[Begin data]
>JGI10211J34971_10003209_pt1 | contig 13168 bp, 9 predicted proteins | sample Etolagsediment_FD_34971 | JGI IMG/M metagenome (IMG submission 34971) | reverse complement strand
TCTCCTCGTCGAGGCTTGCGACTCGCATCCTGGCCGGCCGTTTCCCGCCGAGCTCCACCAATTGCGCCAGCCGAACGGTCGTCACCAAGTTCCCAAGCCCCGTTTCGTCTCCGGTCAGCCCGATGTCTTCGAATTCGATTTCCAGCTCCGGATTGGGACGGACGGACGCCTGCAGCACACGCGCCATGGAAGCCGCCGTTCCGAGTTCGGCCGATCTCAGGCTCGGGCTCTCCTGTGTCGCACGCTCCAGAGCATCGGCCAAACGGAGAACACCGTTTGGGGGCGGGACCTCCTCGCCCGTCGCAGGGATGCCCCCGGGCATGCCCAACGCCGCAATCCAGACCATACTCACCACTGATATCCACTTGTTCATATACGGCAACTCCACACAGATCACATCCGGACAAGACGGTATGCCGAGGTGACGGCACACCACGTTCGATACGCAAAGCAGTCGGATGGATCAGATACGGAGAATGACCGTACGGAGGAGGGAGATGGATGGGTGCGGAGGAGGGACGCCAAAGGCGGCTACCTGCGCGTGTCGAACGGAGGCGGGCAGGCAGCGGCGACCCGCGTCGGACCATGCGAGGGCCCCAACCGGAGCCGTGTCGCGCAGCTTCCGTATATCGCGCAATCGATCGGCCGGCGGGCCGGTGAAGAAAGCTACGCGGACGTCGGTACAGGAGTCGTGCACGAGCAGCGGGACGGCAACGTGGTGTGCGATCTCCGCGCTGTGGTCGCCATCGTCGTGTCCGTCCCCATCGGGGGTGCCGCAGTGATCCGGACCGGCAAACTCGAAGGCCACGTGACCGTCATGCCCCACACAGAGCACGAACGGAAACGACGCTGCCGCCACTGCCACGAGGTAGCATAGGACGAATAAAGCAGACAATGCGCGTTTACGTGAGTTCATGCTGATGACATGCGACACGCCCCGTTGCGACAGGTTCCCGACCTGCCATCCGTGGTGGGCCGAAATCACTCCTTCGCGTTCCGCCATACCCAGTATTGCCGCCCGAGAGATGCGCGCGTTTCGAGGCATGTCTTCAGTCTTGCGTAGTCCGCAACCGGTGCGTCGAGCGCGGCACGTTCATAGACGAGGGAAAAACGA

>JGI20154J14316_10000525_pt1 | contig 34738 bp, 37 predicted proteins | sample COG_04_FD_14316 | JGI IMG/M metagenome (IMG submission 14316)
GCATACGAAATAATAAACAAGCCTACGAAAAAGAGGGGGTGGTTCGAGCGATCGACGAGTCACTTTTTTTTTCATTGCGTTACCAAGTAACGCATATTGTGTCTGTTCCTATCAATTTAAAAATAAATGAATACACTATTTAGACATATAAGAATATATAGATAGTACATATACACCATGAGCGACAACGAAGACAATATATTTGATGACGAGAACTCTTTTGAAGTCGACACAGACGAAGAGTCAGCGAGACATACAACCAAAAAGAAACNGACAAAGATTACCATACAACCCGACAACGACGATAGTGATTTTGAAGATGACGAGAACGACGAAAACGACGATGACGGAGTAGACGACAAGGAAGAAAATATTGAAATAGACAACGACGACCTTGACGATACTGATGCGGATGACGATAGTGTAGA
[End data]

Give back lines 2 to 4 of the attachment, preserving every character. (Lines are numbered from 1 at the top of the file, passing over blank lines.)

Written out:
TCTCCTCGTCGAGGCTTGCGACTCGCATCCTGGCCGGCCGTTTCCCGCCGAGCTCCACCAATTGCGCCAGCCGAACGGTCGTCACCAAGTTCCCAAGCCCCGTTTCGTCTCCGGTCAGCCCGATGTCTTCGAATTCGATTTCCAGCTCCGGATTGGGACGGACGGACGCCTGCAGCACACGCGCCATGGAAGCCGCCGTTCCGAGTTCGGCCGATCTCAGGCTCGGGCTCTCCTGTGTCGCACGCTCCAGAGCATCGGCCAAACGGAGAACACCGTTTGGGGGCGGGACCTCCTCGCCCGTCGCAGGGATGCCCCCGGGCATGCCCAACGCCGCAATCCAGACCATACTCACCACTGATATCCACTTGTTCATATACGGCAACTCCACACAGATCACATCCGGACAAGACGGTATGCCGAGGTGACGGCACACCACGTTCGATACGCAAAGCAGTCGGATGGATCAGATACGGAGAATGACCGTACGGAGGAGGGAGATGGATGGGTGCGGAGGAGGGACGCCAAAGGCGGCTACCTGCGCGTGTCGAACGGAGGCGGGCAGGCAGCGGCGACCCGCGTCGGACCATGCGAGGGCCCCAACCGGAGCCGTGTCGCGCAGCTTCCGTATATCGCGCAATCGATCGGCCGGCGGGCCGGTGAAGAAAGCTACGCGGACGTCGGTACAGGAGTCGTGCACGAGCAGCGGGACGGCAACGTGGTGTGCGATCTCCGCGCTGTGGTCGCCATCGTCGTGTCCGTCCCCATCGGGGGTGCCGCAGTGATCCGGACCGGCAAACTCGAAGGCCACGTGACCGTCATGCCCCACACAGAGCACGAACGGAAACGACGCTGCCGCCACTGCCACGAGGTAGCATAGGACGAATAAAGCAGACAATGCGCGTTTACGTGAGTTCATGCTGATGACATGCGACACGCCCCGTTGCGACAGGTTCCCGACCTGCCATCCGTGGTGGGCCGAAATCACTCCTTCGCGTTCCGCCATACCCAGTATTGCCGCCCGAGAGATGCGCGCGTTTCGAGGCATGTCTTCAGTCTTGCGTAGTCCGCAACCGGTGCGTCGAGCGCGGCACGTTCATAGACGAGGGAAAAACGA

>JGI20154J14316_10000525_pt1 | contig 34738 bp, 37 predicted proteins | sample COG_04_FD_14316 | JGI IMG/M metagenome (IMG submission 14316)
GCATACGAAATAATAAACAAGCCTACGAAAAAGAGGGGGTGGTTCGAGCGATCGACGAGTCACTTTTTTTTTCATTGCGTTACCAAGTAACGCATATTGTGTCTGTTCCTATCAATTTAAAAATAAATGAATACACTATTTAGACATATAAGAATATATAGATAGTACATATACACCATGAGCGACAACGAAGACAATATATTTGATGACGAGAACTCTTTTGAAGTCGACACAGACGAAGAGTCAGCGAGACATACAACCAAAAAGAAACNGACAAAGATTACCATACAACCCGACAACGACGATAGTGATTTTGAAGATGACGAGAACGACGAAAACGACGATGACGGAGTAGACGACAAGGAAGAAAATATTGAAATAGACAACGACGACCTTGACGATACTGATGCGGATGACGATAGTGTAGA